DETROIT --- While Google’s gumdrop-shaped self-driving car is logging thousands of miles on the streets of California, don’t expect to jump in the backseat of a Toyota anytime soon for a robot-chauffeured ride.
“Our belief is that a human driver must always be behind the wheel,” Jim Lentz, CEO of Toyota North America, said today at the Automotive News World Congress.
A Toyota or Lexus vehicle with highway self-driving abilities won’t arrive until 2020 at the earliest, Lentz said, and a fully autonomous vehicle is even farther off -- 2023 to 2025.
As Toyota sees it, 96 percent of fatal car accidents involve the driver, so if any automaker can build systems that intervenes in any degree to prevent or mitigate the collision, it can have a dramatic impact on safety, even without completely autonomous driving.
“We don’t see a day coming soon where you can just hop in the back seat, pull out your newspaper and scan the headlines while your car takes you to work,” Lentz said.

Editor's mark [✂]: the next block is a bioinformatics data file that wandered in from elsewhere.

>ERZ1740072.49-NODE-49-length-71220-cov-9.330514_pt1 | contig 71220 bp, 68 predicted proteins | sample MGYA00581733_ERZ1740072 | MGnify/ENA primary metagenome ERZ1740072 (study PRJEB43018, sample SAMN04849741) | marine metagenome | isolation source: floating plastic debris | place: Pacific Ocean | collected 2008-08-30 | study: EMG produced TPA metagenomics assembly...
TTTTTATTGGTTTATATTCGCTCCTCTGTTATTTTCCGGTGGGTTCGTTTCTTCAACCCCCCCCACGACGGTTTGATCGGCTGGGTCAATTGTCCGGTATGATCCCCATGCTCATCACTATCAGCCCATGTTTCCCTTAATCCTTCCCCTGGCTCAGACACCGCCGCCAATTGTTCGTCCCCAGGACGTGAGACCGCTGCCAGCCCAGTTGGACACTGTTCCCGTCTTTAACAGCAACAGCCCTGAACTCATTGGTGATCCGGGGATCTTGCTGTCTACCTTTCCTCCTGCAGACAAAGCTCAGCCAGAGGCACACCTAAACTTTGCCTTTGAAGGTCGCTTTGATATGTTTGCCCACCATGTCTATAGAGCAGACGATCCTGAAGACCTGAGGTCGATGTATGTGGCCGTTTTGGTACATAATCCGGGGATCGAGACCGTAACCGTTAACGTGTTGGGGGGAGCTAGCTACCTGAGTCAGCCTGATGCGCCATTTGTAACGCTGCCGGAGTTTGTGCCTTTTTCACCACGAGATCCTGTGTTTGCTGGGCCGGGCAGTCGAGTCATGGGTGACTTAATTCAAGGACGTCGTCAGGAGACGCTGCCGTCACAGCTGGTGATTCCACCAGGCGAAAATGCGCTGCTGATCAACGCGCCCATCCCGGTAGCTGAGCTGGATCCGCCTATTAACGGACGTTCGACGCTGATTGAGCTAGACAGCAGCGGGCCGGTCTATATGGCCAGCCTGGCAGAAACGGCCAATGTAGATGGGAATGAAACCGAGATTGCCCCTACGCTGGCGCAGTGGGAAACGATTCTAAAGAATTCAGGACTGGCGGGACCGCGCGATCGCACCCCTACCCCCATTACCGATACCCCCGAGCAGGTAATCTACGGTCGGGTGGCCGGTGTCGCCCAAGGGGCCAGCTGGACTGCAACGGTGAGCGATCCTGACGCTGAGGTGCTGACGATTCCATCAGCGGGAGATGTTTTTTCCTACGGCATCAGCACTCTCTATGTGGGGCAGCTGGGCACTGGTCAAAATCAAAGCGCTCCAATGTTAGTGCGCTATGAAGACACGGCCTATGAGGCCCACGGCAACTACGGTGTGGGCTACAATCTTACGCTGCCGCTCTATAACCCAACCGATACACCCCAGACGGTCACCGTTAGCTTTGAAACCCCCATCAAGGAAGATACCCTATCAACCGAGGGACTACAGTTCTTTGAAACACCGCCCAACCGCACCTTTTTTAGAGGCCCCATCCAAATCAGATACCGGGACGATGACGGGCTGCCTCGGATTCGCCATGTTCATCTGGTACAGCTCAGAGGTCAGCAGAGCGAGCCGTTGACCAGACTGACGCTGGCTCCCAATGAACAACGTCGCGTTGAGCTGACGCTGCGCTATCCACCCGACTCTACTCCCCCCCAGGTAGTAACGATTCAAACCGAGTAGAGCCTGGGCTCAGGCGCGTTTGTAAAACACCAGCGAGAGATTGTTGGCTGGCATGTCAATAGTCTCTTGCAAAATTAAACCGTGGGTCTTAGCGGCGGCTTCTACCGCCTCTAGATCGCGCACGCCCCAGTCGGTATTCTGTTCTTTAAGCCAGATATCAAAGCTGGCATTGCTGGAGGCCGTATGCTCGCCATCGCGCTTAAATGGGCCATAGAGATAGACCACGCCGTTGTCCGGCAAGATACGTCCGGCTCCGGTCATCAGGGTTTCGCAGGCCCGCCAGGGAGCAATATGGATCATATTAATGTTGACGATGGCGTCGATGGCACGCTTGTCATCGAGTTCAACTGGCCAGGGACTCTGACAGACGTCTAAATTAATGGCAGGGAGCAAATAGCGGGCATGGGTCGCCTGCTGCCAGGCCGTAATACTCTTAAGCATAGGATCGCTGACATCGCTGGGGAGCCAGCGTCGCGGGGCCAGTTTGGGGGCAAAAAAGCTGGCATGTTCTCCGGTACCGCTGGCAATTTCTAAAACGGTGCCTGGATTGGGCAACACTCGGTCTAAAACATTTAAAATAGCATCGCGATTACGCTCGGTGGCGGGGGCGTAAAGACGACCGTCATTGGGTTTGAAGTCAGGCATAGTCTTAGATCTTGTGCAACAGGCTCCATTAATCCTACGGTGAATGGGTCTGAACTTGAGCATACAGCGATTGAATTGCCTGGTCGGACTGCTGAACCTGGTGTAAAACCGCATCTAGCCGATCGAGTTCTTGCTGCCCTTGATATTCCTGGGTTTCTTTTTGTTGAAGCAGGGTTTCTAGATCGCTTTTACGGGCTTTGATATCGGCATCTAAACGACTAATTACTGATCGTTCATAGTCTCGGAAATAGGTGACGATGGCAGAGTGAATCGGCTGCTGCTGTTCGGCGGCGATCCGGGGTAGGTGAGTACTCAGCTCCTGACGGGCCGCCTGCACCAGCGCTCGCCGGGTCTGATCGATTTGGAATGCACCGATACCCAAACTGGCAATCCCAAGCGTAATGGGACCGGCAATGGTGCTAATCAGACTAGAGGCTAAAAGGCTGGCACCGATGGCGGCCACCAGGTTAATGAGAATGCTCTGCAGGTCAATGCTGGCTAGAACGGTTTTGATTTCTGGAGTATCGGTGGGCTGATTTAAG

Instead Toyota wants to ease autonomous features into its vehicles over the next decade and use them to enhance a driver’s skills, reduce accidents and increase mobility for people who don’t currently have it -- such as aging Baby Boomers or disabled people.
Toyota has pledged to invest $1 billion over the next five years in artificial intelligence and robotics r&d to support those objectives. It’s also spending $50 million to set up artificial intelligence research centers in Stanford and MIT.
Asked about promises by other automakers -- particularly Volvo -- that it will cut deaths in its vehicles to zero by 2020, Lentz said the goal was laudable but seemed too ambitious.
“I’m not sure if 2020 is realistic,” he said. “But I think that’s why we’re all driving towards autonomy.”
He added: “If there’s a way that we can override some poor decisions that are made, we are going to save a lot of lives and we won’t have accidents to begin with.”